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Governor: NY LE must enforce new mask order - but without fines or civil penalties

Although a statewide mandatory mask order went into effect, state officials say local law enforcement offices can’t do much more than remind offenders to wear masks


Law enforcement agencies across New York must enforce compliance with a new mandatory mask order but can’t do much else than remind offenders to cover their faces.


John Campbell
Times Herald-Record

ALBANY, N.Y. — How do you convince New Yorkers to wear masks if you can’t impose a penalty when they don’t?

Law enforcement officials across the state are about to find out.

New York’s coronavirus mask order took effect Friday at 8 p.m., two days after Gov. Andrew Cuomo first announced it.

Anyone who is in public must cover their nose and face with a mask or cloth covering when unable to maintain social distance, according to the mandate.

It will be up to police departments and sheriff’s offices to enforce compliance with the new order, which is meant to help slow the torrid spread of the novel coronavirus in New York, the country’s COVID-19 epicenter.

But Cuomo has made clear: Nobody will be taken to jail for violating the mask order. And as of now, there are no fines or civil penalties either, meaning law enforcement can’t do much other than remind offenders they must cover their face.

“The local governments have police forces,” Cuomo said Thursday on CNN. “They can enforce it. They will enforce it. We don’t have a civil fine that goes with this now, but we could. And I believe people are going to follow it.”

Cuomo’s order took effect as virus continued its spread in New York, with the state topping 229,000 confirmed COVID-19 cases and 12,800 deaths Friday.

It’s designed to try to hinder the spread of the virus through saliva droplets that can be transferred by close contact or on a solid surface.

The order, which has the force of law, applies to any situation where someone is in public and comes within six feet of someone else.

It also applies to anyone riding or operating public transit or for-hire vehicles like taxis, Uber and Lyft.

Anyone who is medically unable to cover their face is exempt.

Law-enforcement officials from across the state reacted to Cuomo’s order with varying degrees of receptiveness, with some welcoming its public-health benefits and others criticizing it for a lack of teeth.

Executive orders that aren’t enforceable put police in “an impossible situation,” said Pat Phelan, police chief in the town of Greece, near Rochester.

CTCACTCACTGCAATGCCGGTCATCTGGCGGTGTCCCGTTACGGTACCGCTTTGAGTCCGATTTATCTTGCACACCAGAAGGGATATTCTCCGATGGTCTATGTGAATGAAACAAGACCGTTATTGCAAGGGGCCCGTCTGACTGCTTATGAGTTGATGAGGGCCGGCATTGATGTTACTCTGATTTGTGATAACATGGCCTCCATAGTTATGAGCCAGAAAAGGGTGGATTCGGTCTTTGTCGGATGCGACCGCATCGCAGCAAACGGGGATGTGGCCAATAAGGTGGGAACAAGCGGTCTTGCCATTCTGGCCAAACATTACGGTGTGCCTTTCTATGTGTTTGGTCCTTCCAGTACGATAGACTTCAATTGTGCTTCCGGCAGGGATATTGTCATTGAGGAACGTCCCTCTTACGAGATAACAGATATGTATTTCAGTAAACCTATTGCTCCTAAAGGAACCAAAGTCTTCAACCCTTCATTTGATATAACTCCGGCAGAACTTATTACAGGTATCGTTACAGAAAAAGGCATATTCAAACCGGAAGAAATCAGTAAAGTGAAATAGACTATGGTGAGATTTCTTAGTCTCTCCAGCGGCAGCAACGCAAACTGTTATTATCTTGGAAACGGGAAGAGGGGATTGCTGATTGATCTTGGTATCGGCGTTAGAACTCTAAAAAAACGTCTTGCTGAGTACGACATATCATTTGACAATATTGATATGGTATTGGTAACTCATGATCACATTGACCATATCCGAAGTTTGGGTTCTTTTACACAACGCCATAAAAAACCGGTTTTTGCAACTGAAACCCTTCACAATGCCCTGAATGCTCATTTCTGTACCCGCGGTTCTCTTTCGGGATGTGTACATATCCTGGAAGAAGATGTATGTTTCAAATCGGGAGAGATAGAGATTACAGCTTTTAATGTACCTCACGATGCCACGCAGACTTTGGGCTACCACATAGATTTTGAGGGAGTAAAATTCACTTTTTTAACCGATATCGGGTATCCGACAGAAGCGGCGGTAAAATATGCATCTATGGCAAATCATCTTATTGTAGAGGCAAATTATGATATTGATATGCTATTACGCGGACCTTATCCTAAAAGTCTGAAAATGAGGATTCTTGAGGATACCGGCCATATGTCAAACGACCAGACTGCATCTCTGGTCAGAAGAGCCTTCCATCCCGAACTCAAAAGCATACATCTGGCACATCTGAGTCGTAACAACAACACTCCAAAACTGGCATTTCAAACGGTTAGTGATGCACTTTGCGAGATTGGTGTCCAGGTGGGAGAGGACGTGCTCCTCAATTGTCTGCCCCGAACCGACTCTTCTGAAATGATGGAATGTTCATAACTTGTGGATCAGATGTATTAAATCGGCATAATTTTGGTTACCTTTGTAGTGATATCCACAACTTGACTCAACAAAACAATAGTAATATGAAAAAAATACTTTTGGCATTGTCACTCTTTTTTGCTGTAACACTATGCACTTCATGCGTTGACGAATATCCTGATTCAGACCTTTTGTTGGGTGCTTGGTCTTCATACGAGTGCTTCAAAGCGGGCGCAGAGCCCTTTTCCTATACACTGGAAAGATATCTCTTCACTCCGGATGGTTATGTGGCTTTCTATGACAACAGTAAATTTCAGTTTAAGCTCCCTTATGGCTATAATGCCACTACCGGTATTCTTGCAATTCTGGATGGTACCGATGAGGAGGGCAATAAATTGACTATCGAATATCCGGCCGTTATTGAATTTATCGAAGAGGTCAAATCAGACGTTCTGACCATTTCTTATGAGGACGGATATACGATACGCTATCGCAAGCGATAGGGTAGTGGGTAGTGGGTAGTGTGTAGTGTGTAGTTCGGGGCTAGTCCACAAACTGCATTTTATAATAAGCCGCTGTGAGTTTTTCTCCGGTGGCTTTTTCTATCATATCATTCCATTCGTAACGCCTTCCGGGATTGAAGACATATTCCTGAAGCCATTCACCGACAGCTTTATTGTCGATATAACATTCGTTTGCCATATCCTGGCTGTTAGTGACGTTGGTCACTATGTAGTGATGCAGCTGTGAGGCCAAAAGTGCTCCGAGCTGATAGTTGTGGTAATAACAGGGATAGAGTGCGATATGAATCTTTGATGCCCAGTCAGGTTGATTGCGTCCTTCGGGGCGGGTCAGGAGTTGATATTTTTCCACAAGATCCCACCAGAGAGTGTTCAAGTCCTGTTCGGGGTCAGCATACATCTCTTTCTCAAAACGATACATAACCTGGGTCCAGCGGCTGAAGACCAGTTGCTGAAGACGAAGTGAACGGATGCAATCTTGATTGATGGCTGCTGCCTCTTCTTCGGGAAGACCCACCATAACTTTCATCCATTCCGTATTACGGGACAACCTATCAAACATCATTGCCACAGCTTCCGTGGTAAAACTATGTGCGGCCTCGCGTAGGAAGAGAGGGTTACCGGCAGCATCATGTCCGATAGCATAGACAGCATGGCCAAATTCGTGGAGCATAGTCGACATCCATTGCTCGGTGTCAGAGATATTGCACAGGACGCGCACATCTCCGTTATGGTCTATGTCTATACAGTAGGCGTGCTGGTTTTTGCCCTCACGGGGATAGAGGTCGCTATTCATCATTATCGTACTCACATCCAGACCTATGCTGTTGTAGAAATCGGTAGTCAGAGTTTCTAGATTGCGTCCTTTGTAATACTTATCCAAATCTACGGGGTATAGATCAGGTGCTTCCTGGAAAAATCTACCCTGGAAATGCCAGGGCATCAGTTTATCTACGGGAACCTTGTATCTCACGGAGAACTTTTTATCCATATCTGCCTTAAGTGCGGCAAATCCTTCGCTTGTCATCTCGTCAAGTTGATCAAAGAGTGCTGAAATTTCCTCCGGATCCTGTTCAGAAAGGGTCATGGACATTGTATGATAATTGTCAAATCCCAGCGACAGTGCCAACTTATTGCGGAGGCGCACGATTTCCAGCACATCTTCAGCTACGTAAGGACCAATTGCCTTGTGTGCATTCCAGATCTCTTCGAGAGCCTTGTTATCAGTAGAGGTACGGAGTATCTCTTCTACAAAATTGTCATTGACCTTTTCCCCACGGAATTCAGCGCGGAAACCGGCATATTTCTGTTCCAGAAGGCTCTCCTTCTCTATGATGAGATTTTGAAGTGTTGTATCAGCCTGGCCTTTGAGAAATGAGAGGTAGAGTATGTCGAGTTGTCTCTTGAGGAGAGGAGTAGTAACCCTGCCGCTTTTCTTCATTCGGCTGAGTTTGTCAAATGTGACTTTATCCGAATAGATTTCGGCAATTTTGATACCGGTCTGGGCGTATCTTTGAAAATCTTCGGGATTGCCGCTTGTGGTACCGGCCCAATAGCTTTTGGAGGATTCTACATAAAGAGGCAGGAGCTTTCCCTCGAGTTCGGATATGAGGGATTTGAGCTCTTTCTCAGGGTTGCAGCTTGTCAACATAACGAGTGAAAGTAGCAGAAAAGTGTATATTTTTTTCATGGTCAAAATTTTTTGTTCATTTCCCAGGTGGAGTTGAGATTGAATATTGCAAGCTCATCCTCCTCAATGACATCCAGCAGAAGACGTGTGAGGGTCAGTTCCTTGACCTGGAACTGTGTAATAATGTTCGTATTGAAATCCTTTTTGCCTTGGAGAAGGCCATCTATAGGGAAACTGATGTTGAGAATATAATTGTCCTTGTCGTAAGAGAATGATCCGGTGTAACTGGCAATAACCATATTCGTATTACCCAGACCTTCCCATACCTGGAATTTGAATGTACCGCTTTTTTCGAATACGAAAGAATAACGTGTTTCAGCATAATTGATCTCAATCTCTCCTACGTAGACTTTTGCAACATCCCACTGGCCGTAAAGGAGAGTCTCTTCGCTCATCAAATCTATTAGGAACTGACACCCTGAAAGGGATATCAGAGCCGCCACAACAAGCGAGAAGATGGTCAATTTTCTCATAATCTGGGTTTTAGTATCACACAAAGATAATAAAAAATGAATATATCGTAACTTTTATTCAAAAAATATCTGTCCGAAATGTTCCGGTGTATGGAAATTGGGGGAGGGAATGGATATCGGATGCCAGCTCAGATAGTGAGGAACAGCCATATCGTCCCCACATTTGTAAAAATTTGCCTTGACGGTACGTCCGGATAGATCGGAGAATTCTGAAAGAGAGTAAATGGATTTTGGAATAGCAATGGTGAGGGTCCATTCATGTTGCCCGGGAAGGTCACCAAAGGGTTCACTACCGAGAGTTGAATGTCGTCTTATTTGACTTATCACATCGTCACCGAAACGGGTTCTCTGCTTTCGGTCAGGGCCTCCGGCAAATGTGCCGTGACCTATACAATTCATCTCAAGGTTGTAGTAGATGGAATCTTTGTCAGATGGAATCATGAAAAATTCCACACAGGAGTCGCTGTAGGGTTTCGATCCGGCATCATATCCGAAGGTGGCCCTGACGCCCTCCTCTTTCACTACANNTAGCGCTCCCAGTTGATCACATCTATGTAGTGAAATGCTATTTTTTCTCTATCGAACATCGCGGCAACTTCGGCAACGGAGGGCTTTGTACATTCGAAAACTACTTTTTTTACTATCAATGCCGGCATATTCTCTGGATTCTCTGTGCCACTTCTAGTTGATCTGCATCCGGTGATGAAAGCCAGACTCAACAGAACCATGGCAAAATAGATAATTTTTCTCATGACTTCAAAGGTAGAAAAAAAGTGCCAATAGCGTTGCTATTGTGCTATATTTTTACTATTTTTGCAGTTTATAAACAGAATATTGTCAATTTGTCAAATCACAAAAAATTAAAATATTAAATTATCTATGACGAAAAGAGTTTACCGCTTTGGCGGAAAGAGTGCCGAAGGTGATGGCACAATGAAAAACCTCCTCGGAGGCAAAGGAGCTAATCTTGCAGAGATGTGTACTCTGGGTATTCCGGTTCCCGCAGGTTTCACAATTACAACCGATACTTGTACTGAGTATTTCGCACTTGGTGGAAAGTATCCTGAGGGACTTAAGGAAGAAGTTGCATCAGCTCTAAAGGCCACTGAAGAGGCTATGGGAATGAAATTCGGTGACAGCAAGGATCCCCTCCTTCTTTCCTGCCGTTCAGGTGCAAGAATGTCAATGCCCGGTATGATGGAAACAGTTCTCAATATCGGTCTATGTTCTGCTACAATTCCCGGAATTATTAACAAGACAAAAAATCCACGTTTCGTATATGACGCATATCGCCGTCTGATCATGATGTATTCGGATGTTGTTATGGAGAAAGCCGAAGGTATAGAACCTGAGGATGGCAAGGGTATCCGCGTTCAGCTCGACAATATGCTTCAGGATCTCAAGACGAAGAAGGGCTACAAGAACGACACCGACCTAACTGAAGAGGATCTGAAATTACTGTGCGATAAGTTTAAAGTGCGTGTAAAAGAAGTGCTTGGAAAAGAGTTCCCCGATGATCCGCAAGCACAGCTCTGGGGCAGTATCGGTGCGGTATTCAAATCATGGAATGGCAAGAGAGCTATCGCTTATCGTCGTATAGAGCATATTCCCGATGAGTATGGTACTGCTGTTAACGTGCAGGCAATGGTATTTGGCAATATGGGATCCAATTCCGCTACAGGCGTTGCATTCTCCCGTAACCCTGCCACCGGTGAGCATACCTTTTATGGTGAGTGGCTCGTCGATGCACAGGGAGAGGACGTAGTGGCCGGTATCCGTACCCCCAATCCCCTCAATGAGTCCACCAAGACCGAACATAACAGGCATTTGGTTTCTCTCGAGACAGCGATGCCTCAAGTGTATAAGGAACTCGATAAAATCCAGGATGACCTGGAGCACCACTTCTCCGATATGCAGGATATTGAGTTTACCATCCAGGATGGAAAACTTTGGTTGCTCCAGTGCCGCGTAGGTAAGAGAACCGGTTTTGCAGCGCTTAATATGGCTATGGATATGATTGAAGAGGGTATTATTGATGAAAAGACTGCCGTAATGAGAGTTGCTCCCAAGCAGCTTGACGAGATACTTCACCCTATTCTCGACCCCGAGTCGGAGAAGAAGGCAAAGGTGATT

Phelan, who is president of the state Association of Chiefs of Police, said his officers wouldn’t approach someone who may not be in compliance with the order because there aren’t penalties in place.

“Now you’re in a confrontation with somebody over an issue that you really have no authority to enforce,” he said.

Law enforcement offering ‘friendly persuasion’

Sheriffs across the state will be using “friendly persuasion” to ensure the order is being followed, said Peter Kehoe, executive director of the New York State Sheriff’s Association.

“I think pretty much sheriffs have tried to stay away from using any kind of criminal sanctions for enforcing any of this social distancing, with masks or anything else,” he said.

Beau Duffy, State Police spokesperson, said if a trooper becomes aware of an issue or witnesses members of the public violating any of the state’s orders, they will be informed of the violations and asked to comply.

He said troopers have not had an issue with people refusing to comply when asked.

It’s clear local police officers and state officials will be largely relying on the public’s common sense, while some said they are hoping stores and other essential businesses will help pitch in and ensure people are wearing masks as their enter.

“I don’t anticipate that we would be arresting anyone for this, unless there was an extreme danger to others,” said Chief Patrick Garey, who leads the Village of Endicott Police Department in Broome County.

In the Mohawk Valley, Utica Police Chief Mark Williams said that the department has held internal meetings discussing updates to statewide social distancing directives.

Williams said he believed the executive orders are well-intended, but he is not sure how to enforce a rule with no penalties.

“One of the concerns that I have — because we’re seeing it in our unit — is the lack of available face masks,” he said.

Cuomo said he crafted his order in a way that’s meant to account for a mask shortage in many stores and online.

Those in public can use any sort of face covering — a scarf, a t-shirt, or a homemade cloth mask — so long as it covers their face and nose.

Cuomo said he’s confident New York residents will comply with his mask order without the potential for penalty, though he said he may allow for fines if there is widespread noncompliance.

Part of the reason he has held daily, nationally televised briefings, he said, is to explain his reasoning and why it makes sense to take drastic steps to stop the spread of the coronavirus.

“The reason I communicate so much with the public right now is I want them to understand the facts and the plain truth and why I’m taking these actions,” he said on CNN.

“If they believe it makes sense, they will do it. This is New York. You aren’t going to force anyone to do anything.”